A few years back, entrepreneurs were happy to pay thousands of dollars to learn marketing and sales funnels that they could then replicate and scale. Today, with the advent of software like Clickfunnels, the process of creating a sales funnel has become a lot easier and a whole lot more affordable.

Clickfunnels gives you everything you need to create a fully functional sales funnel, including a shopping cart built-in.

What is a sales funnel? It’s essentially a series of steps that a prospect must go through in order to become a paying customer or complete a transaction. For example, if you sell shoes, your sales funnel might look like this:

  • Attracting potential customers with an online ad
  • Conversion: getting them to click on a link or enter their email address
  • Acquisition: getting them to make the first purchase
  • Retention: making them come back for more
  • Upselling: getting them to buy more than they need
  • Customer delight: keeping them coming back for more
  • Exit strategy: getting them to leave the store (or website)

While it’s awesome that Clickfunnels offers a prebuilt shopping cart for our shoe example above, this isn’t always the case. If you’re looking for a specific feature that the prebuilt shopping cart doesn’t offer, you’re out of luck. You’ll have to build a shopping cart from scratch with Square or OneClick.

But if you don’t want to build a shopping cart from scratch, you’ve got another option: integrate a third-party vendor’s shopping cart into your Clickfunnels account. The great thing about this option is that you don’t have to match their pricing structure to enjoy the benefits of having a shopping cart inside your Clickfunnels account. In other words, you get to choose your own pricing!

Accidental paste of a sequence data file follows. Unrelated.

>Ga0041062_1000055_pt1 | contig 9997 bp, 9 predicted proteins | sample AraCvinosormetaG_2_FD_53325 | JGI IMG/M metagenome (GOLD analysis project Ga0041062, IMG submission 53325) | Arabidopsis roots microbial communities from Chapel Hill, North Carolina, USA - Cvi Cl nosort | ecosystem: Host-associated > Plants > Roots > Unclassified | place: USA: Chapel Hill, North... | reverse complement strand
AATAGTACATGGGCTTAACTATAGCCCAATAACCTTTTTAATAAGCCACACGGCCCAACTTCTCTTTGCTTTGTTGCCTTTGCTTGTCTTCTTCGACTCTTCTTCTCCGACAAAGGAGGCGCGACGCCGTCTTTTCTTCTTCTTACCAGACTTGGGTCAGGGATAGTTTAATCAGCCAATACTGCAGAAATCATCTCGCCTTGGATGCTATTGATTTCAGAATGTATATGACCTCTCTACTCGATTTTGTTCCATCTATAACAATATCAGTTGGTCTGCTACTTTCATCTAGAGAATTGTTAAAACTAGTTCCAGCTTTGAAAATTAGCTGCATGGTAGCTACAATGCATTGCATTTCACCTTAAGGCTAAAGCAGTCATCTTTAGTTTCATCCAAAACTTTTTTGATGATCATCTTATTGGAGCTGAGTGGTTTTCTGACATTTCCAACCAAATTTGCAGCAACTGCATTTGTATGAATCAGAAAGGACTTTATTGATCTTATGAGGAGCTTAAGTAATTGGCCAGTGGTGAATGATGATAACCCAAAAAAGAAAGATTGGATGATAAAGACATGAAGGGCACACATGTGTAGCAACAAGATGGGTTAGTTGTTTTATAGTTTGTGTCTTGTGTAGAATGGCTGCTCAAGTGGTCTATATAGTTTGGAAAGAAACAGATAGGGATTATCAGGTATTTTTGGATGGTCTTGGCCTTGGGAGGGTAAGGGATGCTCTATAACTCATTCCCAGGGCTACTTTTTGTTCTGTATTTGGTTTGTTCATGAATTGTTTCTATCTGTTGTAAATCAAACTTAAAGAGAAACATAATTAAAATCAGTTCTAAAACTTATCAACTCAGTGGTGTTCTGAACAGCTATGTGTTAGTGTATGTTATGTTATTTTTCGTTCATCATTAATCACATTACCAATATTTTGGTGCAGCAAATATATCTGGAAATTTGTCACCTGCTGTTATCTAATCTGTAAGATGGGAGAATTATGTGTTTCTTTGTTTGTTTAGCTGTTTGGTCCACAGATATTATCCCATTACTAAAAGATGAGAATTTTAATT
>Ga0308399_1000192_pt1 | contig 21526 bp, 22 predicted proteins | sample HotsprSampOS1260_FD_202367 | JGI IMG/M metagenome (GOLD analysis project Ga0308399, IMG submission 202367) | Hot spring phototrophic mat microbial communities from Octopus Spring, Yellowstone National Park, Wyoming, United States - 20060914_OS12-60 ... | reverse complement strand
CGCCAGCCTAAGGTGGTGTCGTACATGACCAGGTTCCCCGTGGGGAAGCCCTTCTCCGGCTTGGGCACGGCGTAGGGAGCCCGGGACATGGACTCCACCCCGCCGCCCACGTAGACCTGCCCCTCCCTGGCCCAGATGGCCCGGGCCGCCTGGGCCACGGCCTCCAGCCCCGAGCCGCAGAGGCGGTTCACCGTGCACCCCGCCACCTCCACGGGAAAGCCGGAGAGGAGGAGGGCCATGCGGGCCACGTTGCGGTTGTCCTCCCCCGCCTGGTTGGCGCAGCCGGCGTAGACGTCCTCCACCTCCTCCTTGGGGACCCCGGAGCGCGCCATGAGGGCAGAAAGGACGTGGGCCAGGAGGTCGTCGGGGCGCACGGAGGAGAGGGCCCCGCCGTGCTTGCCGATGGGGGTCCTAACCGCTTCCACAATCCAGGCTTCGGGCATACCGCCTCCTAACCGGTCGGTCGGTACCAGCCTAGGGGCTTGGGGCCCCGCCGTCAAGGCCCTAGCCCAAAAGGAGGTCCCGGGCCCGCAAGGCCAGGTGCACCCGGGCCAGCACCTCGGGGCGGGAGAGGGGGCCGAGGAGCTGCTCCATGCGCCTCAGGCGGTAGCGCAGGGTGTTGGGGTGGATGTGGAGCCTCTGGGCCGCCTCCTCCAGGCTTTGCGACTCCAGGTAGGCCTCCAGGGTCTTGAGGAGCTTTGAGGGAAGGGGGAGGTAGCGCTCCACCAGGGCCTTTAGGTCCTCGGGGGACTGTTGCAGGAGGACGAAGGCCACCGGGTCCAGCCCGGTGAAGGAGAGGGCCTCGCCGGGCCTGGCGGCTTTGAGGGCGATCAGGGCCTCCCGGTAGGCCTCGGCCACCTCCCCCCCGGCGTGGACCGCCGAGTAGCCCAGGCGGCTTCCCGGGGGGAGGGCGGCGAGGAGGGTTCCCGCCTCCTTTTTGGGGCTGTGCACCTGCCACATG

Choosing Your Own Prices

As a marketer, you’ll most likely be asked to justify your pricing often. But as a business owner, you don’t have to answer to anyone but your customers. If your pricing is based on how long it takes you to build a shopping cart from scratch or if you add a certain number of features to the product, your customers will thank you for being upfront about your costs.

For example, if you sell a shopping-cart-lessified product that is based on a free trial, but you know that some features are more expensive than others, you can list the features and the price upon which you’ll charge. Listing the features and the price upon which you’ll charge is also known as productising or bundling. When you productise a service or a product, you create more value for your customers by unbundling the price of each individual feature. In the case of our shoe example above, productising the service would mean that the customer only pays for attracting and converting visitors (costs associated with getting visitors to click on your link or enter their email address), and acquiring new customers. The retention and upselling is a service that you provide to the customer once they’ve converted. Customer delight is a feature associated with keeping the customer, and selling more is a goal that you help the customer achieve.

When you productise a product or a service, you create more value for your customers by unbundling the price of each individual feature. In the case of our shoe example above, productising the product means that the customer only pays for attracting and converting visitors, and acquiring new customers. The retention and upselling is a service that you provide to the customer once they’ve converted. Customer delight is a feature associated with keeping the customer, and selling more is a goal that you help the customer achieve.

Why Productise?

There are a variety of benefits to productising a product or a service, including the following: